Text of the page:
Worms of the world unite and turn.” Maybe lacks something as a rallying cry but it is where we’re at. Further more worms are good, honest and useful creatures.

Aristotle, The Troika and Hubris

Democracy in chains (image © adeg 2009)

Aristotle defined hubris as shaming the victim, not because of anything that had happened to a person or might happen to a person, but merely for that person’s own gratification in the victim’s humiliation. In its modern usage, hubris denotes overconfident pride and arrogance.

The Troika (IMF, ECB and EC*) are guilty of it in both it’s ancient and modern meaning. Their intransigent stance has little or nothing to do with curing the long term problems that bedevil Greece (and Italy, Spain and Portugal) and much more to do with punishing the Greeks for daring to challenge the status quo. No-one with any modicum of intelligence (whatever else I think of them I acquit Merkel, Lagarde, Schäuble, Juncker and Draghi* of stupidity) can really believe that more austerity will do anything to solve the Greek crisis. Many well respected economists and even parts of the IMF itself are protesting ever more loudly at the absurdity and wrongness of continuing to administer poison to a dying patient but are resolutely ignored. The present situation has been brought about by the inequality of power and by the strong being unable to exercise restraint – being unable to resist pushing for that final total capitulation by the weak. Greece must be punished not because it will do them any good but to show them who rules. So the Greeks have been shown the naked power of the money and bankers.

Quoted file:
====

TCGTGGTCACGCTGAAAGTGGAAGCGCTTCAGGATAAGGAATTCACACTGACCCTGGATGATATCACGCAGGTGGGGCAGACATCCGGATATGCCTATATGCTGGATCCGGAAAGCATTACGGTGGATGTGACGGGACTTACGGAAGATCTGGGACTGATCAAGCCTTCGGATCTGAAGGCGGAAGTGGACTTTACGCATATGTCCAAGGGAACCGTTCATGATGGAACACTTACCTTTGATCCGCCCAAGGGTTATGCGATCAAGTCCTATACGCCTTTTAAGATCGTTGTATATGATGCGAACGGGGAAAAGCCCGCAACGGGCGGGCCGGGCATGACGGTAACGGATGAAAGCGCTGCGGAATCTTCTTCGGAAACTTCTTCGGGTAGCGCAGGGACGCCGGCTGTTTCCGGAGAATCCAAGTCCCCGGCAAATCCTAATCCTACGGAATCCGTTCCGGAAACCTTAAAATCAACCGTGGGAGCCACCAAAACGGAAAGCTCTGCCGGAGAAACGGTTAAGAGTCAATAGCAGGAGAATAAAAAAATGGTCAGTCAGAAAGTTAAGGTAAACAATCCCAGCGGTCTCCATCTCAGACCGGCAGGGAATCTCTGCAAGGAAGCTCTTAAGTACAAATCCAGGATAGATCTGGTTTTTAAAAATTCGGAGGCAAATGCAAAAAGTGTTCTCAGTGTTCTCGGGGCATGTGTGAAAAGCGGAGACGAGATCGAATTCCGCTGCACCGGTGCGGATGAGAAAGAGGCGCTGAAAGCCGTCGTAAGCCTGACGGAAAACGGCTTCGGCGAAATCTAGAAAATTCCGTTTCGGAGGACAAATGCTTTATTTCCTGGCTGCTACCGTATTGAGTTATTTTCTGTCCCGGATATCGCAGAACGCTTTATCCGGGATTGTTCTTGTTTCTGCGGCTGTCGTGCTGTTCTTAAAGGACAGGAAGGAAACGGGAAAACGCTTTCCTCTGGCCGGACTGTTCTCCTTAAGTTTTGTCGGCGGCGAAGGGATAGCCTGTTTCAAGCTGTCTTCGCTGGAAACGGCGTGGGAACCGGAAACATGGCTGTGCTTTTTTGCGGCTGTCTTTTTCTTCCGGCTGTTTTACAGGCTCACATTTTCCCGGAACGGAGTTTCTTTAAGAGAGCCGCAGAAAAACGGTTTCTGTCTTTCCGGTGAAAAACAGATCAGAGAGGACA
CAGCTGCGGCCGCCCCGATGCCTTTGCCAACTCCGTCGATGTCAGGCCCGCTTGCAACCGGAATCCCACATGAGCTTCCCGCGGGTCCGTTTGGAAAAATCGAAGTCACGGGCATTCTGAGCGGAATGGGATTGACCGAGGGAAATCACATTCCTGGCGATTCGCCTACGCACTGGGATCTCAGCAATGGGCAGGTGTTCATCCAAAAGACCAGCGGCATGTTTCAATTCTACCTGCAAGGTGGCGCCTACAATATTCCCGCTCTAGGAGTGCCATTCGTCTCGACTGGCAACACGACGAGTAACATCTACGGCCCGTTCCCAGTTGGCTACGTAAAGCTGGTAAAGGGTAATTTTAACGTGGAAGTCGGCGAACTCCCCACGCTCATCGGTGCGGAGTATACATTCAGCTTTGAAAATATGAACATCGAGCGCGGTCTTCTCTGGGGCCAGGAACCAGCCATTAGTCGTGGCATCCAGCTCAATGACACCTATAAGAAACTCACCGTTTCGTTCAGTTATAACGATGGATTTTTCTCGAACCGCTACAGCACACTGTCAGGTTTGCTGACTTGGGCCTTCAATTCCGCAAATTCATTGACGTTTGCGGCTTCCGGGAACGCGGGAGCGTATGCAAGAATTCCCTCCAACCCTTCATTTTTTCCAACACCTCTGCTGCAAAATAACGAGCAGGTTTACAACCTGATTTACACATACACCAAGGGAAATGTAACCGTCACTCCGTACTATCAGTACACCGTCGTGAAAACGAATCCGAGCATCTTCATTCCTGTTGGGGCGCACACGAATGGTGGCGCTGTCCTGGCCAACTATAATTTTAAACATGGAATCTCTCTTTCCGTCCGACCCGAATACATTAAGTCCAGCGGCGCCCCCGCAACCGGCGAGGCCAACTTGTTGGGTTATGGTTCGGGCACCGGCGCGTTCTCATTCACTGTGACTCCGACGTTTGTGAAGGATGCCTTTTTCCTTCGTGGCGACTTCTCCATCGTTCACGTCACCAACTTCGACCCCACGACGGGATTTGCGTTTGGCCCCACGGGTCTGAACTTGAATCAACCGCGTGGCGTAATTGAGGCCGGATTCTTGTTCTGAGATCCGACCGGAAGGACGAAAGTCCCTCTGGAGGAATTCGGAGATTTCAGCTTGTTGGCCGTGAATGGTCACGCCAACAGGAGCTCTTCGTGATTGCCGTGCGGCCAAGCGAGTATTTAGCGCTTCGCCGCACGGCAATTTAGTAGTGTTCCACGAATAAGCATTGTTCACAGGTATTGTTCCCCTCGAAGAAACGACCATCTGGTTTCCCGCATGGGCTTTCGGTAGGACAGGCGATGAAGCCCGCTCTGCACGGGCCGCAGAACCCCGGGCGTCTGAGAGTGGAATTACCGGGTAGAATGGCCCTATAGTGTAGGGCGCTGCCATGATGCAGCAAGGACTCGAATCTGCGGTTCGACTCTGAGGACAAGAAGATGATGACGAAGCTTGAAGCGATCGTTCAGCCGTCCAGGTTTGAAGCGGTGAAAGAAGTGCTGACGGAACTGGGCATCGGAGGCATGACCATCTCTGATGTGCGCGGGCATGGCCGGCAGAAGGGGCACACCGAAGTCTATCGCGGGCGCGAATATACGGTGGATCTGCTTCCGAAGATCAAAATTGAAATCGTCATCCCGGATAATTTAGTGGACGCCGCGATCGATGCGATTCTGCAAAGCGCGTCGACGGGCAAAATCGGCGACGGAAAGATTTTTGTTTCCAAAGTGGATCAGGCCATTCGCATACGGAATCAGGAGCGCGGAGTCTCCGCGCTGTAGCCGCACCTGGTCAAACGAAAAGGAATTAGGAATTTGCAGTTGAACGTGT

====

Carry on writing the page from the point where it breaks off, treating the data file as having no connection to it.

Less than a month after being elected the Greek government was told in no uncertain terms that the will of its people as expressed at the ballot box was irrelevant. The Germans in the person of Schäuble indulged in some distasteful triumphalism; his comment “Being in government is a date with reality, and reality is often not as nice as a dream”, deserves to rank with “Let them eat cake”. The troika have not budged from this stance in all the months of negotiation.

Only a small fraction of the €240bn (£170bn) total bailout money received in 2010 and 2012 found its way into the government’s coffers to soften the blow of the 2008 financial crash and fund reform programmes. Most of the money went to the banks that lent Greece funds before the crash. Unlike most of Europe, which ran up large budget deficits to protect pensioners and welfare recipients, Athens was then forced to dramatically reduce its deficit by squeezing pensions and cutting the minimum wage. In January the social crisis that resulted from the collapse of the Greek economy prompted them to elect a government pledged to end austerity. For the Greeks there really is no alternative. The ‘TINA’ so beloved of neoliberal proponents of austerity was turned on its head and the gloves came off.

The Troika continue to threaten Greece by saying voting ‘No’ means a euro exit (and by implication an EU exit). That is blatant interference in the democratic process. Whatever the outcome of the present crisis whether Greece votes Yes and capitulates or whether it votes No and marches into the unknown is almost irrelevant against the fact that the leaders of Europe in conjunction with the IMF have destroyed its raison d’etre. In the aftermath of the Twentieth Century’s two wars that had wrenched Europe apart and led to untold misery for millions, leaders who were a diverse group but who held the same ideals: a peaceful, united and prosperous Europe, came together to lay the foundations of the European Union in the Treaty of Rome. The ideal of a Europe that created prosperity and stability for all its citizens has been subsumed to the demands of the market.